||This article includes a list of references, but its sources remain unclear because it has insufficient inline citations. (May 2008)|
Challenger launches on STS-51-B
|Mission type||Microgravity research|
|Mission duration||7 days, 8 minutes, 46 seconds|
|Distance travelled||4,651,621 kilometres (2,890,383 mi)|
|Spacecraft||Space Shuttle Challenger|
|Launch mass||111,980 kilograms (246,880 lb)|
|Landing mass||96,373 kilograms (212,465 lb)|
|Payload mass||15,610 kilograms (34,415 lb)|
|Members||Robert F. Overmyer
Frederick D. Gregory
Don L. Lind
Norman E. Thagard
William E. Thornton
Lodewijk van den Berg
Taylor G. Wang
|Start of mission|
|Launch date||April 29, 1985, 16:02:18UTC|
|Launch site||Kennedy LC-39A|
|End of mission|
|Landing date||May 6, 1985, 16:11:04UTC|
|Landing site||Edwards Runway 17|
|Perigee||346 kilometres (215 mi)|
|Apogee||352 kilometres (219 mi)|
|Epoch||May 1, 1985|
STS 51-B was the seventeenth flight of NASA's Space Shuttle program, and the seventh flight of Space Shuttle Challenger. The launch of Challenger on April 29, 1985 was delayed by 2 minutes and 18 seconds, due to a launch processing failure. Challenger was initially rolled out to the pad to launch on the STS-51-E mission. The shuttle was rolled back when a timing issue emerged with the TDRS-B satellite. When STS-51-E was canceled, Challenger was remanifested with the STS-51-B payloads. The shuttle landed successfully on May 6, 1985, after a week-long mission.
|Commander||Robert F. Overmyer
Second and last spaceflight
|Pilot||Frederick D. Gregory
|Mission Specialist 1
|Don L. Lind
|Mission Specialist 2||Norman E. Thagard
|Mission Specialist 3||William E. Thornton
Second and last spaceflight
|Payload Specialist 1||Lodewijk van den Berg
|Payload Specialist 2||Taylor G. Wang
|Payload Specialist 1||Mary Johnston|
|Payload Specialist 2||Eugene H. Trinh|
Crew seating arrangements
Seats 1–4 are on the Flight Deck. Seats 5–7 are on the Middeck.
|S6||van den Berg||van den Berg|
Challenger lifted off from Kennedy Space Center (KSC)'s launch pad 39A at 12:02 pm EDT on April 29, 1985. The crew members included Robert F. Overmyer, commander; Frederick D. Gregory, pilot; Don L. Lind, Norman E. Thagard and William E. Thornton, mission specialists; and Lodewijk van den Berg, of EG&G Energy Management, Inc., and Taylor G. Wang, of the Jet Propulsion Laboratory, both payload specialists. Similar to the previous Spacelab mission, the crew was divided roughly in half to cover 12-hour shifts, with Overmyer, Lind, Thornton and Wang forming the Gold team, and Gregory, Thagard and van den Berg as the Silver team.
STS-51-B was the second flight of the European Space Agency's Spacelab, and the first with the Spacelab module in a fully operational configuration. Spacelab's capabilities for multi-disciplinary research in microgravity were successfully demonstrated. The gravity gradient attitude of the orbiter proved quite stable, allowing the delicate experiments in materials processing and fluid mechanics to proceed normally. The crew operated around the clock in two 12-hour shifts. Two squirrel monkeys and 24 rats were flown in special cages, the second time American astronauts flew live non-human mammals aboard the shuttle. The crew members in orbit were supported 24 hours a day by a temporary Payload Operations Control Center, located at the Johnson Space Center.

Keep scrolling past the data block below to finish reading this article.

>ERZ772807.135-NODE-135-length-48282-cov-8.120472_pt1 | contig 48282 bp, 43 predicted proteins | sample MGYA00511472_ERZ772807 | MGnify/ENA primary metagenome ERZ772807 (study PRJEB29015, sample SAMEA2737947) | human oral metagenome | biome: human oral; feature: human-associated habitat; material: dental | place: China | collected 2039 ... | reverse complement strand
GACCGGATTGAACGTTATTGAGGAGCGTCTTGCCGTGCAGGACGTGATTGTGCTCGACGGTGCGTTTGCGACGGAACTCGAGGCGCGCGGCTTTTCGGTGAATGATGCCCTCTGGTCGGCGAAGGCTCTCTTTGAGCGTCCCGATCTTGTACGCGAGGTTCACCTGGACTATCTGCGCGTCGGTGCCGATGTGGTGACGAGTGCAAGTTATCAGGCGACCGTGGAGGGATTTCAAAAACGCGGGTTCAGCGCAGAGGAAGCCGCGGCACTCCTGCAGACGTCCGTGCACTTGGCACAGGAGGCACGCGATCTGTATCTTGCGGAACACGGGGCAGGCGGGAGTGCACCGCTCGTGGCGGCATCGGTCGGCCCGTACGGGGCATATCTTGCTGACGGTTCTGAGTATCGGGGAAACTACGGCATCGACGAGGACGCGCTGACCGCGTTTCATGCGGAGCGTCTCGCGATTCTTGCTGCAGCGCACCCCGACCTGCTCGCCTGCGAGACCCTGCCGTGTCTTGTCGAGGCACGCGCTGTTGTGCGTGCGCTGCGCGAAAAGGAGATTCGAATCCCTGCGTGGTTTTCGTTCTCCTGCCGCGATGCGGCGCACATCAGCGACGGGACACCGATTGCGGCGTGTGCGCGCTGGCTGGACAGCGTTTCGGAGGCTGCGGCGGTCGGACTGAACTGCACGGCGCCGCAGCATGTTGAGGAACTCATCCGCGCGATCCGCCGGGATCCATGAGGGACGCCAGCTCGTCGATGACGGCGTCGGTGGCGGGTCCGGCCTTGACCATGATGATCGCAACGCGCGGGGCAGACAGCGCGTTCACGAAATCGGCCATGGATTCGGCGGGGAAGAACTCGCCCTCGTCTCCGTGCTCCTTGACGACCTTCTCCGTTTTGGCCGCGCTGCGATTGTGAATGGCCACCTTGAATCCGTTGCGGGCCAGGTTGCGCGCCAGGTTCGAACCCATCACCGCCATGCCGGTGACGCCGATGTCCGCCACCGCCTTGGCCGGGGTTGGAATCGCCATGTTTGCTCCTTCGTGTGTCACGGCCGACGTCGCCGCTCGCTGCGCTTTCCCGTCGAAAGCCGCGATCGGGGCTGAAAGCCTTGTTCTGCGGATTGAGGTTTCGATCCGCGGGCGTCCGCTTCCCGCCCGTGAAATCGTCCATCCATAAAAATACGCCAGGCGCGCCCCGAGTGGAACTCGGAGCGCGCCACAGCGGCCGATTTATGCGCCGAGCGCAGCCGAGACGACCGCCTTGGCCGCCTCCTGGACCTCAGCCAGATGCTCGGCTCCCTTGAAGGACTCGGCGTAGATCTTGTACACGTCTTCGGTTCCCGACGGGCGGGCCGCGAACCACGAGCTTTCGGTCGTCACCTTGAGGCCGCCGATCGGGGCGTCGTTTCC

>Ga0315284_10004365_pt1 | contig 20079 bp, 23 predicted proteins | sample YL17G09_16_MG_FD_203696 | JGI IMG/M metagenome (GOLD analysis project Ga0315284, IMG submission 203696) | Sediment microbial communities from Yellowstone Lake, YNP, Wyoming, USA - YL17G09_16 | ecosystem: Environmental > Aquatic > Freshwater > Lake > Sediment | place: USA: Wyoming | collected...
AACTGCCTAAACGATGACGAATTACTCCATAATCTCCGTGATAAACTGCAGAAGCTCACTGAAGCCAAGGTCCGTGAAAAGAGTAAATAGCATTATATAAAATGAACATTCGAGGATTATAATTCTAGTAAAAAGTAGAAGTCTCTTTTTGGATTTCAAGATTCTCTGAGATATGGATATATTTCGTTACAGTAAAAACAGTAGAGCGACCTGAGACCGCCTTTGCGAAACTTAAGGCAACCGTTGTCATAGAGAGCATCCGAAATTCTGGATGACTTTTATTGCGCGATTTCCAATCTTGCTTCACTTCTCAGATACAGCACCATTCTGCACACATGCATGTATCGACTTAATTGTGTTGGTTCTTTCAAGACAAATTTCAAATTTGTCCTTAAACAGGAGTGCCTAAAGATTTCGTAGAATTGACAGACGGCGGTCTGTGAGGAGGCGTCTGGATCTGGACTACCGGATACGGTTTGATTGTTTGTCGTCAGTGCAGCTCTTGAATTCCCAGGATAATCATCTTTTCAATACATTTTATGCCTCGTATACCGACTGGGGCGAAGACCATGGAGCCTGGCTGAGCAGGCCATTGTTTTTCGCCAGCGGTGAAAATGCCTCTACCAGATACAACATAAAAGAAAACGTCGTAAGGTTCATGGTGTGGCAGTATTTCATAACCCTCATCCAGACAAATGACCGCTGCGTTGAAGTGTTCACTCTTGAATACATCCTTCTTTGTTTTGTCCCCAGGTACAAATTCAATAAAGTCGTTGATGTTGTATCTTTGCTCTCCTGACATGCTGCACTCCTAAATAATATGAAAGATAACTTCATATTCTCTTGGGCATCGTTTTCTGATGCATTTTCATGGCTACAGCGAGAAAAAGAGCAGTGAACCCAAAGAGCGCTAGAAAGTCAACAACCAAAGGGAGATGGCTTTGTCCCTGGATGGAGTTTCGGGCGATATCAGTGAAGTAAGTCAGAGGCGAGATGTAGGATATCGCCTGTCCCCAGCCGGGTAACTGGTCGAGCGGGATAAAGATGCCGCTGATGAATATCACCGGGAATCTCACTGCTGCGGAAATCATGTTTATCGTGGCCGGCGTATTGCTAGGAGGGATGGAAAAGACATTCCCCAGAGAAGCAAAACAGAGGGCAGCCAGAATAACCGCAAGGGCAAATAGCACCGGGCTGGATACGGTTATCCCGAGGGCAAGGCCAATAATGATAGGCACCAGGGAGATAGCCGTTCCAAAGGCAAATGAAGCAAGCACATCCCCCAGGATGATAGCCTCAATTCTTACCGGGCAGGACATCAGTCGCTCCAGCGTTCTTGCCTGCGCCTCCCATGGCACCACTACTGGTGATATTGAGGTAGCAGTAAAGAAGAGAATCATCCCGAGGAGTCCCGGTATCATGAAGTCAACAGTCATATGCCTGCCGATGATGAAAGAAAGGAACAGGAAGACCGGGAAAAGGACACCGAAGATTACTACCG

On the mission, Spacelab carried 15 primary experiments, of which 14 were successfully performed. Two Getaway Special experiments required that they be deployed from their canisters, a first for the program. These were NUSAT (Northern Utah Satellite) and GLOMR (Global Low Orbiting Message Relay Satellite). NUSAT deployed successfully, but GLOMR did not deploy, and was returned to Earth.
Challenger landed safely at Edwards Air Force Base at 12:11 pm EDT on May 6, 1985, after a mission lasting 7 days, 8 minutes and 46 seconds.
Connection to the Challenger disaster
While participating in the investigation into the destruction of Challenger during STS-51-L in 1986, Overmyer discovered that a problem with the shuttle's O-rings, similar to that which led to the disaster, had emerged during the launch of STS-51-B. Morton Thiokol engineers told Lind after the mission that "you came within three-tenths of one second of dying." It was the problem with the O-rings on the left solid rocket motor on this launch (SRM 16A) that prompted Roger Boisjoly to write his famous memo to Bob Lund about the potential for the O-rings to cause catastrophic failure. (See "Report of the Presidential Commission on the Space Shuttle Challenger Accident". Report of the Presidential Commission on the Space Shuttle Challenger Accident, Volume 5.)
- McDowell, Jonathan. "SATCAT". Jonathan's Space Pages. Retrieved March 24, 2014.
- "STS-51B". Spacefacts. Retrieved February 26, 2014.
- Fichtl, George H.; Theon, John S.; Hill, Charles K.; Vaughan, Otha H. "Spacelab 3 Mission Science Review". NASA. Marshall Space Flight Center. Retrieved September 27, 2011.
- PROGRAMS, MISSIONS, AND PAYLOADS STS-51B/Spacelab 3, NASA
- "NASA Johnson Space Center Oral History Project". Don L. Lind oral history transcript. May 27, 2005.